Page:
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What If You Didn’t Issue Form 1099s to Your Contractors?

The Good News

No provision in the tax law denies you a deduction for labor expenses simply because you didn’t file the required Form 1099s.

The Bad News

The IRS states that the non-filing of required Form 1099s can cast doubt on the legitimacy of the deduction claimed. Failure to file can also come with penalties ranging from $270 per Form 1099s, or $550 per Form 1099s if the IRS determines you intentionally disregarded the requirement.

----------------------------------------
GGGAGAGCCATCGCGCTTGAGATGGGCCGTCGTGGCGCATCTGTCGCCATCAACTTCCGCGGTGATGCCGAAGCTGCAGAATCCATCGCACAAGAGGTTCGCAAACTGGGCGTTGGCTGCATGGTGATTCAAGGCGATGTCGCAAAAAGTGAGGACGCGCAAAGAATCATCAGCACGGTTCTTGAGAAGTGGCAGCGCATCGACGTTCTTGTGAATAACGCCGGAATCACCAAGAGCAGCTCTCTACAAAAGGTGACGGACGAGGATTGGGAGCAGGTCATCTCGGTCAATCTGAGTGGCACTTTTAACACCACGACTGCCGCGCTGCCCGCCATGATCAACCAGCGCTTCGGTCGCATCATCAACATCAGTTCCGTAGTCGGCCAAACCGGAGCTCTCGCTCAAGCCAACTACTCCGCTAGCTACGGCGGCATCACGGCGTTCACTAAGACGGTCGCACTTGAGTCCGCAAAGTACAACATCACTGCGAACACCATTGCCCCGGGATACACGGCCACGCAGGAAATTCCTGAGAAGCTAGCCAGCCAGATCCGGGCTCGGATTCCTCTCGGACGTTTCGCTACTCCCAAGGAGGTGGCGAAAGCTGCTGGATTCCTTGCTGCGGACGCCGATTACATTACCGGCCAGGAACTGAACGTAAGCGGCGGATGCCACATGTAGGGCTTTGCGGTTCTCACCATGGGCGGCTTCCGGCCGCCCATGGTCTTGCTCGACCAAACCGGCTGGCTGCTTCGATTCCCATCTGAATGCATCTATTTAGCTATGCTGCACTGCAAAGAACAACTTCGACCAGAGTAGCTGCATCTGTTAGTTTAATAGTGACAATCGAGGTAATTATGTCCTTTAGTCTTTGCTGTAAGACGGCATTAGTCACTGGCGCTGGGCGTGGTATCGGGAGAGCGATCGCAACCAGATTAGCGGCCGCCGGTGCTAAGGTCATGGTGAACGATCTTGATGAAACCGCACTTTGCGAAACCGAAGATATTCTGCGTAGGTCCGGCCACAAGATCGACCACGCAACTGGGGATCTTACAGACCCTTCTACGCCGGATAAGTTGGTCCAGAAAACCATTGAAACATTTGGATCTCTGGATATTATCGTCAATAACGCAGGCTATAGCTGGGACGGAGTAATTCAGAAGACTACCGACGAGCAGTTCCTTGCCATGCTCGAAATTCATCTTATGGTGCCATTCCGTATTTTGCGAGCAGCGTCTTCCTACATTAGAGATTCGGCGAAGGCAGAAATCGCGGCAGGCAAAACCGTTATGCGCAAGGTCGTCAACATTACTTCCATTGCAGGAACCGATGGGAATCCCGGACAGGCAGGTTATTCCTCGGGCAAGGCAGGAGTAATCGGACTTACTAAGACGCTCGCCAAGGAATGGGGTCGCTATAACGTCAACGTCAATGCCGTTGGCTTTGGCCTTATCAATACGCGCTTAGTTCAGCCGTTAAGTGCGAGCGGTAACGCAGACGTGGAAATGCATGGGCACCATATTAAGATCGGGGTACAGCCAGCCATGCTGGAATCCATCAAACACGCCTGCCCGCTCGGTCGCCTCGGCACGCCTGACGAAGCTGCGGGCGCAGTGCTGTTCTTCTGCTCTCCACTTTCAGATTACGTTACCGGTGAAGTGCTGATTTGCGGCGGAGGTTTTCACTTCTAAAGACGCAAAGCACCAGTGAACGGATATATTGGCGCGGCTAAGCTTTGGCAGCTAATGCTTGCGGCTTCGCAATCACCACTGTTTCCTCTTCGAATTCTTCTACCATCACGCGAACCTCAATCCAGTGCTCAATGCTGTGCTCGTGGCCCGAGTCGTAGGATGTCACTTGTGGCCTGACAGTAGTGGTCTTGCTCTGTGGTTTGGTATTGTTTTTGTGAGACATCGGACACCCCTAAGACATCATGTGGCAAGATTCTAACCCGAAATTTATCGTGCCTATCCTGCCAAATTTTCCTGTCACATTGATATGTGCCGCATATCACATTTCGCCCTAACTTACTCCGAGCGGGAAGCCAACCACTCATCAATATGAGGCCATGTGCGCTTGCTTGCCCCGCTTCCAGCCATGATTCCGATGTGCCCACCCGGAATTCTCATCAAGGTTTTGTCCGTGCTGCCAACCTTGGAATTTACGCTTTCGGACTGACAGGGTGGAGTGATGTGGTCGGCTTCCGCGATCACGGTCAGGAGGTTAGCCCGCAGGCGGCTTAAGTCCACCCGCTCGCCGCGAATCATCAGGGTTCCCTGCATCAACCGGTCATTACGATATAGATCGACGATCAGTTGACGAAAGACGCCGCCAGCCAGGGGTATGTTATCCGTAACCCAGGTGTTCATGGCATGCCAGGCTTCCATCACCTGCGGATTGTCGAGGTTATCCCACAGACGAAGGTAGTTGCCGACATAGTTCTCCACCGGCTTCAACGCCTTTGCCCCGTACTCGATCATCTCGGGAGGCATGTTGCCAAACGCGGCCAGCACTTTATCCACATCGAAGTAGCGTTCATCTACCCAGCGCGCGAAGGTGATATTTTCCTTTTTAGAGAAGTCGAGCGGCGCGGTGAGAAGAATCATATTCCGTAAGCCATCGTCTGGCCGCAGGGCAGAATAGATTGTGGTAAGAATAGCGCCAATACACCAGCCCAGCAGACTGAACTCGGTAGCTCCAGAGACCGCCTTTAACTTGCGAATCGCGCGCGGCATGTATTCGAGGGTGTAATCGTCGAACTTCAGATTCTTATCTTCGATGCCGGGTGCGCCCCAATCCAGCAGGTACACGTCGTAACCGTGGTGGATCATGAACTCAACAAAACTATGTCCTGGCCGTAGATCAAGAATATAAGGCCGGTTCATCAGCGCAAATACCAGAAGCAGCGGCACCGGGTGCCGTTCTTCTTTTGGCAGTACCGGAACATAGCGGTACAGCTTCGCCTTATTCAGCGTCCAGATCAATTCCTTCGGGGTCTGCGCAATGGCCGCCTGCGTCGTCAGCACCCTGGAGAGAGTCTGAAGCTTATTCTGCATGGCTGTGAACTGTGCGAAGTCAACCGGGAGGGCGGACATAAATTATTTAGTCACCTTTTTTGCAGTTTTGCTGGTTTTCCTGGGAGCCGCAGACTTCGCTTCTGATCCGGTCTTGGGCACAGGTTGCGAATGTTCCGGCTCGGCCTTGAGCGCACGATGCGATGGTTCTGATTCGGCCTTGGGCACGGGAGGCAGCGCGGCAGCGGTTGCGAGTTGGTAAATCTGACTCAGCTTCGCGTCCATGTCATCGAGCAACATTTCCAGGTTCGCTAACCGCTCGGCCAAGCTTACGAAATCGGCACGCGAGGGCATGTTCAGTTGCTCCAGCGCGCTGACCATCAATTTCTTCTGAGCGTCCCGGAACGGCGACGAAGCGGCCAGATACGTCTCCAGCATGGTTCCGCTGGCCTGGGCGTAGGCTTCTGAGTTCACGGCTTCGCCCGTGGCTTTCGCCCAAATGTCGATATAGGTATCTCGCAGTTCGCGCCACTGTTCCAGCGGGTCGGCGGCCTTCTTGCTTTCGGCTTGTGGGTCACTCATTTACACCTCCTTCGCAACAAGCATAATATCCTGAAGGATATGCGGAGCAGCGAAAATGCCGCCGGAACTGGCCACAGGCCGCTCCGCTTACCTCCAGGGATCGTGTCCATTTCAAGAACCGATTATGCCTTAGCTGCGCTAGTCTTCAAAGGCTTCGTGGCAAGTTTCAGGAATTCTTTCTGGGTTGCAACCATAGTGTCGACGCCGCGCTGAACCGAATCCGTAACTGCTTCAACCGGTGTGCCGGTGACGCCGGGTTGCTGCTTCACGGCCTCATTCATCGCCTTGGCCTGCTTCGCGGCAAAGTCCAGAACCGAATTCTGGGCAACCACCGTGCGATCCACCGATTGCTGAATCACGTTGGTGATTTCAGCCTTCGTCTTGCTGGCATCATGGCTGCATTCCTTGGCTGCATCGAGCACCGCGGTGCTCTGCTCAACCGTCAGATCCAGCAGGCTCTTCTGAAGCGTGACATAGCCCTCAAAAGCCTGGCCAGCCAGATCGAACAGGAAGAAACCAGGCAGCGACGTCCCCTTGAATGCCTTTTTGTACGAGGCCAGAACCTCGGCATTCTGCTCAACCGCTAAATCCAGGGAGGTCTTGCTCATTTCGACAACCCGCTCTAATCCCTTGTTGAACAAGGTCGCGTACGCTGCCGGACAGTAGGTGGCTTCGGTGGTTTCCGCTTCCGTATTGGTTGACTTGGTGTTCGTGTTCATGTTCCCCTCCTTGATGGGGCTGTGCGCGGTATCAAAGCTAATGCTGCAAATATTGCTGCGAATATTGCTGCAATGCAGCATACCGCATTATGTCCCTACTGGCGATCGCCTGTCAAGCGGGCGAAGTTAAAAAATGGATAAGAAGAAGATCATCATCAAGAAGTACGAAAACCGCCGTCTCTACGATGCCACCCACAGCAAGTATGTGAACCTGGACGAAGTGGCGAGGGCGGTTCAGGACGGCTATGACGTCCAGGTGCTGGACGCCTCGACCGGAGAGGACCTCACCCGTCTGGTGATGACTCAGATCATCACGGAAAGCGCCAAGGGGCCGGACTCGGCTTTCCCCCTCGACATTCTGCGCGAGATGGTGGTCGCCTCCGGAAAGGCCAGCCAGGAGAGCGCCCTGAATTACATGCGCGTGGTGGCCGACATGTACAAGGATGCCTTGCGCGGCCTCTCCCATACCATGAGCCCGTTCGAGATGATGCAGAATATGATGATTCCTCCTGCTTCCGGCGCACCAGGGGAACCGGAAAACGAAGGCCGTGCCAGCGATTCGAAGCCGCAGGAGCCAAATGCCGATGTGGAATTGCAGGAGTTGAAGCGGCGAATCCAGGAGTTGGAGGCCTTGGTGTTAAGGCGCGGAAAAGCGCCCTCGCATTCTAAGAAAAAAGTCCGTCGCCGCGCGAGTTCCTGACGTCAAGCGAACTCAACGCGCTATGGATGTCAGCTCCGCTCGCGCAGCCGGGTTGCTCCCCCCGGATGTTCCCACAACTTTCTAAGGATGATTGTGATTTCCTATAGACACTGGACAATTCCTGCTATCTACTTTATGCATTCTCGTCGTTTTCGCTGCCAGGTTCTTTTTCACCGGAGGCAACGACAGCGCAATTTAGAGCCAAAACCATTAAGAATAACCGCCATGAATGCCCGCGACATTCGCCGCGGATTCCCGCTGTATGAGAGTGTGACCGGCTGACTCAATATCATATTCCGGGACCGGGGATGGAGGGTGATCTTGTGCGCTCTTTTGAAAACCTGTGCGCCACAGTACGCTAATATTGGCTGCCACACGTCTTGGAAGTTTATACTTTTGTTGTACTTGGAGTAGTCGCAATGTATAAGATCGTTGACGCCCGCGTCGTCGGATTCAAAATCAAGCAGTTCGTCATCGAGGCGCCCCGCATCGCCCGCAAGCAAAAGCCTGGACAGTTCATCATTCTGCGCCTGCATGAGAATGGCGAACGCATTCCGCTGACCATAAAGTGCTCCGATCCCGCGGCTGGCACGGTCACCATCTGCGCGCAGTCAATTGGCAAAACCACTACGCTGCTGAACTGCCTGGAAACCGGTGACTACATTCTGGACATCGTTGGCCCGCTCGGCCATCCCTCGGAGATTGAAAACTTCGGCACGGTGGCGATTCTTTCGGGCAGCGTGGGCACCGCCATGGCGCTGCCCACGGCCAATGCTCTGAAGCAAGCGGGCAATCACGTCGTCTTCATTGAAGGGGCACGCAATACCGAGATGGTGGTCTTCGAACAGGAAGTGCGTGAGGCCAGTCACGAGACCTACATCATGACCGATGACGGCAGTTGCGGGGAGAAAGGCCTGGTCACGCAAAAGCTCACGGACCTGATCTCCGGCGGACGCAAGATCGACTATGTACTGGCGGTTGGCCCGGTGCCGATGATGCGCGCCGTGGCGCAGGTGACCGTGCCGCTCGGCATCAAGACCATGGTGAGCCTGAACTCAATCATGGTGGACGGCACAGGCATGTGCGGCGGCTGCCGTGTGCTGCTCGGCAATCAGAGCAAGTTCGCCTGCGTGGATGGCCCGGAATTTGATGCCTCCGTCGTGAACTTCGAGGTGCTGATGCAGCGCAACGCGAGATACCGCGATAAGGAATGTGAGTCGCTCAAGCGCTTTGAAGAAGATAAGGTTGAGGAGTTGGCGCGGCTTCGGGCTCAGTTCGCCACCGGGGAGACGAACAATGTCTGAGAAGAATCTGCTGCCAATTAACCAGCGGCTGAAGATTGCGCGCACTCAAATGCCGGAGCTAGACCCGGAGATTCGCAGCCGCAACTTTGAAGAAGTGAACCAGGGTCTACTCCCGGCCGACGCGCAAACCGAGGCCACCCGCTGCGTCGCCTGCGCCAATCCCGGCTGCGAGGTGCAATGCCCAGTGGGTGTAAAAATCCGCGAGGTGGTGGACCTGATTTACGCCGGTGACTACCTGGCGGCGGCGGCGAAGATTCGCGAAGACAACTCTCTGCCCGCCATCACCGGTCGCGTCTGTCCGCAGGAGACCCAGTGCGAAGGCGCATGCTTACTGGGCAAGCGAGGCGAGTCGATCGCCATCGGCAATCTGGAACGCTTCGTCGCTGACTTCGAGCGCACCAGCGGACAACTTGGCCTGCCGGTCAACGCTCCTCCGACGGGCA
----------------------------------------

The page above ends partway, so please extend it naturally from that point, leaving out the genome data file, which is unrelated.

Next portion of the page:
What to do if You Didn’t

As with all deductions, you must substantiate them with accurate record keeping. Issuing 1099s provides reliable documentation to help prove expenses to an auditor.

If you failed to file Form 1099s, you need to provide ironclad documentation to prove the expenses, including some or all of the following:

  • Bank statement transactions
  • Canceled checks
  • Credit card statement transactions
  • Invoices from the contractor
  • Signed agreements with the contractor
  • A signed statement from the contractor verifying the amounts received

Ultimately, to prove your deduction in a court of law, you’ll need to show that you made the payments by a preponderance of the evidence. This means that your evidence has to make it more than 50% likely that you made the payments to the contractors.

For the Next Time

Filing the 1099s is the simplest way to avoid trouble down the line. If you need my assistance or would simply like to discuss Form 1099s, please contact me.